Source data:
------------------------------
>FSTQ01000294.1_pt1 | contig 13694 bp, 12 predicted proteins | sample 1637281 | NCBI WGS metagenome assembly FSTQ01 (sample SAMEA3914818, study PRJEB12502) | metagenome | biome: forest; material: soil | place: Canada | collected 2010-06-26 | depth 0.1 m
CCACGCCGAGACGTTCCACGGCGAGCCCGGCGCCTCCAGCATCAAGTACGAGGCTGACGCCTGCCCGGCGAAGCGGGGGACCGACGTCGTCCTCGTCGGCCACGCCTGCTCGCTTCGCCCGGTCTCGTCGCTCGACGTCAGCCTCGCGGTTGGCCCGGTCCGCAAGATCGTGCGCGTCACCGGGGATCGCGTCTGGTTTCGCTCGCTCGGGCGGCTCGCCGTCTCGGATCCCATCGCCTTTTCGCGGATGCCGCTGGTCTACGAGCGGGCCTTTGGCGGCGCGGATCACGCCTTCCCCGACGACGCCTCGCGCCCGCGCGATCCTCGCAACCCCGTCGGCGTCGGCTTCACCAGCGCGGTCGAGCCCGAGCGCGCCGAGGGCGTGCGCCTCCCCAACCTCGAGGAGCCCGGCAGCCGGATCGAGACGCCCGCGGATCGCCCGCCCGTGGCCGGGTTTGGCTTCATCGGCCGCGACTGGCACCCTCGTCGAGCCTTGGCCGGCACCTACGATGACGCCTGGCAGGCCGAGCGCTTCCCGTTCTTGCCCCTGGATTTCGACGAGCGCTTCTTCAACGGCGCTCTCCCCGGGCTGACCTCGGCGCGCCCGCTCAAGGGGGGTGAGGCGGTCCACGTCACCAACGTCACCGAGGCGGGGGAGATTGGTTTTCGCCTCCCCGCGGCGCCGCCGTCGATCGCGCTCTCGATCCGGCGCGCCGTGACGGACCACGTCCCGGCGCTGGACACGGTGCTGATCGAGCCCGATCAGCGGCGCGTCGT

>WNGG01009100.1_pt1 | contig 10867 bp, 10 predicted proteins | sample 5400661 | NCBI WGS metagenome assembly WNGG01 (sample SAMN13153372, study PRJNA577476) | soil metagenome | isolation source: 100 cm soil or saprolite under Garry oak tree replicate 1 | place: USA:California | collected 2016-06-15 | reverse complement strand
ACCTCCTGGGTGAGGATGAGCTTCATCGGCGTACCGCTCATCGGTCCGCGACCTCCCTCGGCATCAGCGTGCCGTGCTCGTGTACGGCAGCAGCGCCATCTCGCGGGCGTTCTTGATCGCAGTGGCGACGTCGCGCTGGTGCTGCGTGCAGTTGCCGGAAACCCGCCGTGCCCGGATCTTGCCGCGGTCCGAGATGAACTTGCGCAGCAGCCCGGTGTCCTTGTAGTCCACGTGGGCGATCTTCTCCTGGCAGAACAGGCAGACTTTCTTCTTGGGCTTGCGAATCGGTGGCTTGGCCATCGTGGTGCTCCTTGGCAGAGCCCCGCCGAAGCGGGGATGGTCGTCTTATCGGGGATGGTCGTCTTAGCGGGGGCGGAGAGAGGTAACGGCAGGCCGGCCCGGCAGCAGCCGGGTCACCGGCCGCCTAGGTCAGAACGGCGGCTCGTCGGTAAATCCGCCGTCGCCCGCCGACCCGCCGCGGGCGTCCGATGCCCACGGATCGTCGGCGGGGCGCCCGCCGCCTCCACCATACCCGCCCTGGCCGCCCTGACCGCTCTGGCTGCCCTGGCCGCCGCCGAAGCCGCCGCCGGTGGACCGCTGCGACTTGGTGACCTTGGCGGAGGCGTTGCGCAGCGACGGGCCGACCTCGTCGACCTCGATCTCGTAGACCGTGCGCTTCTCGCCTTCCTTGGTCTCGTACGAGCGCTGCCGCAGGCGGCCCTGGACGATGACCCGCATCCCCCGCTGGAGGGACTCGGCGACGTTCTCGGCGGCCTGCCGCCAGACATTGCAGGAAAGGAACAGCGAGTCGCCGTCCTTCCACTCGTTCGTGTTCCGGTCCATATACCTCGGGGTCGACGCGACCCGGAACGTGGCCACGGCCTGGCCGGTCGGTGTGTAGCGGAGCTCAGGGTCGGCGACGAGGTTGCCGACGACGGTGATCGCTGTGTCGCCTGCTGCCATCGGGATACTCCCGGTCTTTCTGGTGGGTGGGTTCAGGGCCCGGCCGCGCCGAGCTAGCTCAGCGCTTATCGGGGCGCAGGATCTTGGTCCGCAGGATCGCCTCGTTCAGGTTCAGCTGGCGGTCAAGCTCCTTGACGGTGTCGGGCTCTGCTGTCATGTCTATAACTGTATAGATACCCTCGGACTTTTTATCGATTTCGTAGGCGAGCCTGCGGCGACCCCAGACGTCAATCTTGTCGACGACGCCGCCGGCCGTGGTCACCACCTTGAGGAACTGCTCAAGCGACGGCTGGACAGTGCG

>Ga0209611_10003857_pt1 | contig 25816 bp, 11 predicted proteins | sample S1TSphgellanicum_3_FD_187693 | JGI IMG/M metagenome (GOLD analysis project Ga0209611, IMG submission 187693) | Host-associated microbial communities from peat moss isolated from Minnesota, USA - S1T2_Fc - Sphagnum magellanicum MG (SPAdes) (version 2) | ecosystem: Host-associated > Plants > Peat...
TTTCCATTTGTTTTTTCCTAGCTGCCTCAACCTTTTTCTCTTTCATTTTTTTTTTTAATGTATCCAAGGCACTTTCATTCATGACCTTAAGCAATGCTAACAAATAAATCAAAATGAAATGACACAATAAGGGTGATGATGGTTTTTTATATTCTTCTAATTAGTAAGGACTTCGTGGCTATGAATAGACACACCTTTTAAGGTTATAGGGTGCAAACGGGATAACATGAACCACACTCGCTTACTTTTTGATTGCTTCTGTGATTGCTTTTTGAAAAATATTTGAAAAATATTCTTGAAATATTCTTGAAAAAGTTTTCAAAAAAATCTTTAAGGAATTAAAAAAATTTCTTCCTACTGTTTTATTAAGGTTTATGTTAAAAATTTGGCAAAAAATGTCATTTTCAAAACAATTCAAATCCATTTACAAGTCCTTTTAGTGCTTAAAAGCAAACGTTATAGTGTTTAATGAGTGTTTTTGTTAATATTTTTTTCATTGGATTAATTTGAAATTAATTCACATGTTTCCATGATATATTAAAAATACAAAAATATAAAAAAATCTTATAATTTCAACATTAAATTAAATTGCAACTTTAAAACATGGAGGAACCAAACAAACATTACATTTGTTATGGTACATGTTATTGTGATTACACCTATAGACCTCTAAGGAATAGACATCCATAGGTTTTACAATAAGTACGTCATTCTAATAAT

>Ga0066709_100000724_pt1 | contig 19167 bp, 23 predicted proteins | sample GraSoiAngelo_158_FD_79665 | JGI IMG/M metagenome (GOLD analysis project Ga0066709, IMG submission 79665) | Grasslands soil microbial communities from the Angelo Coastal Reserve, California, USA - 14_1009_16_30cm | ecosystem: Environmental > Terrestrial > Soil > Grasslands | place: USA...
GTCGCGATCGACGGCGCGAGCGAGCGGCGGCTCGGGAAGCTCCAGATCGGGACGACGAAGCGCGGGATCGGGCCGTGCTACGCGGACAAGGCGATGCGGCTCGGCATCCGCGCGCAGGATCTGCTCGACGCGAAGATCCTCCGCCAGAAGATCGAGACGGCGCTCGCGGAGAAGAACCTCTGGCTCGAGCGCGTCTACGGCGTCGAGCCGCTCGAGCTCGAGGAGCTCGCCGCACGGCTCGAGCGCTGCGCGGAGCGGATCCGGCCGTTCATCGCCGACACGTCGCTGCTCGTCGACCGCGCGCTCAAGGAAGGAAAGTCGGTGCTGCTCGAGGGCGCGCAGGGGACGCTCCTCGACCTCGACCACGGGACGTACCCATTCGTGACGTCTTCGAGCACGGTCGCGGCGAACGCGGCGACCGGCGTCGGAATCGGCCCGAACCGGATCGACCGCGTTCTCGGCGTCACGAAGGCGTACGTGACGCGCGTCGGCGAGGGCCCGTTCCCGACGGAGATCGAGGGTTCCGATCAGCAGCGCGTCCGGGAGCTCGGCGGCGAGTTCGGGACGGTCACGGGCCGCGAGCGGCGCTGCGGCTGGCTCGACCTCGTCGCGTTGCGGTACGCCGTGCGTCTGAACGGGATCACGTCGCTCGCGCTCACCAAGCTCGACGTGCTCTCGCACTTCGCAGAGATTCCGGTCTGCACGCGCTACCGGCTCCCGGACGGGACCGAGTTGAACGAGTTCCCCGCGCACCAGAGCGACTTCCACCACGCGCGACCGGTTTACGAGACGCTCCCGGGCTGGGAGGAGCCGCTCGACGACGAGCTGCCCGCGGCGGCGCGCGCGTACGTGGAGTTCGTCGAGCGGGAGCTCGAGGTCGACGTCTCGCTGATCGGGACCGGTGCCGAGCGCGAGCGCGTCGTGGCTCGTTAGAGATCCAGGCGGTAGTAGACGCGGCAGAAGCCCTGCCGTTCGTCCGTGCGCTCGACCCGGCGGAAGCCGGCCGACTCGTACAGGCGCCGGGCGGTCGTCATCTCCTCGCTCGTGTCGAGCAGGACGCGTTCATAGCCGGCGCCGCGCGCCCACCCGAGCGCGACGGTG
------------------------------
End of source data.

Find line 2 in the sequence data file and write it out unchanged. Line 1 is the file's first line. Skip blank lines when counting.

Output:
CCACGCCGAGACGTTCCACGGCGAGCCCGGCGCCTCCAGCATCAAGTACGAGGCTGACGCCTGCCCGGCGAAGCGGGGGACCGACGTCGTCCTCGTCGGCCACGCCTGCTCGCTTCGCCCGGTCTCGTCGCTCGACGTCAGCCTCGCGGTTGGCCCGGTCCGCAAGATCGTGCGCGTCACCGGGGATCGCGTCTGGTTTCGCTCGCTCGGGCGGCTCGCCGTCTCGGATCCCATCGCCTTTTCGCGGATGCCGCTGGTCTACGAGCGGGCCTTTGGCGGCGCGGATCACGCCTTCCCCGACGACGCCTCGCGCCCGCGCGATCCTCGCAACCCCGTCGGCGTCGGCTTCACCAGCGCGGTCGAGCCCGAGCGCGCCGAGGGCGTGCGCCTCCCCAACCTCGAGGAGCCCGGCAGCCGGATCGAGACGCCCGCGGATCGCCCGCCCGTGGCCGGGTTTGGCTTCATCGGCCGCGACTGGCACCCTCGTCGAGCCTTGGCCGGCACCTACGATGACGCCTGGCAGGCCGAGCGCTTCCCGTTCTTGCCCCTGGATTTCGACGAGCGCTTCTTCAACGGCGCTCTCCCCGGGCTGACCTCGGCGCGCCCGCTCAAGGGGGGTGAGGCGGTCCACGTCACCAACGTCACCGAGGCGGGGGAGATTGGTTTTCGCCTCCCCGCGGCGCCGCCGTCGATCGCGCTCTCGATCCGGCGCGCCGTGACGGACCACGTCCCGGCGCTGGACACGGTGCTGATCGAGCCCGATCAGCGGCGCGTCGT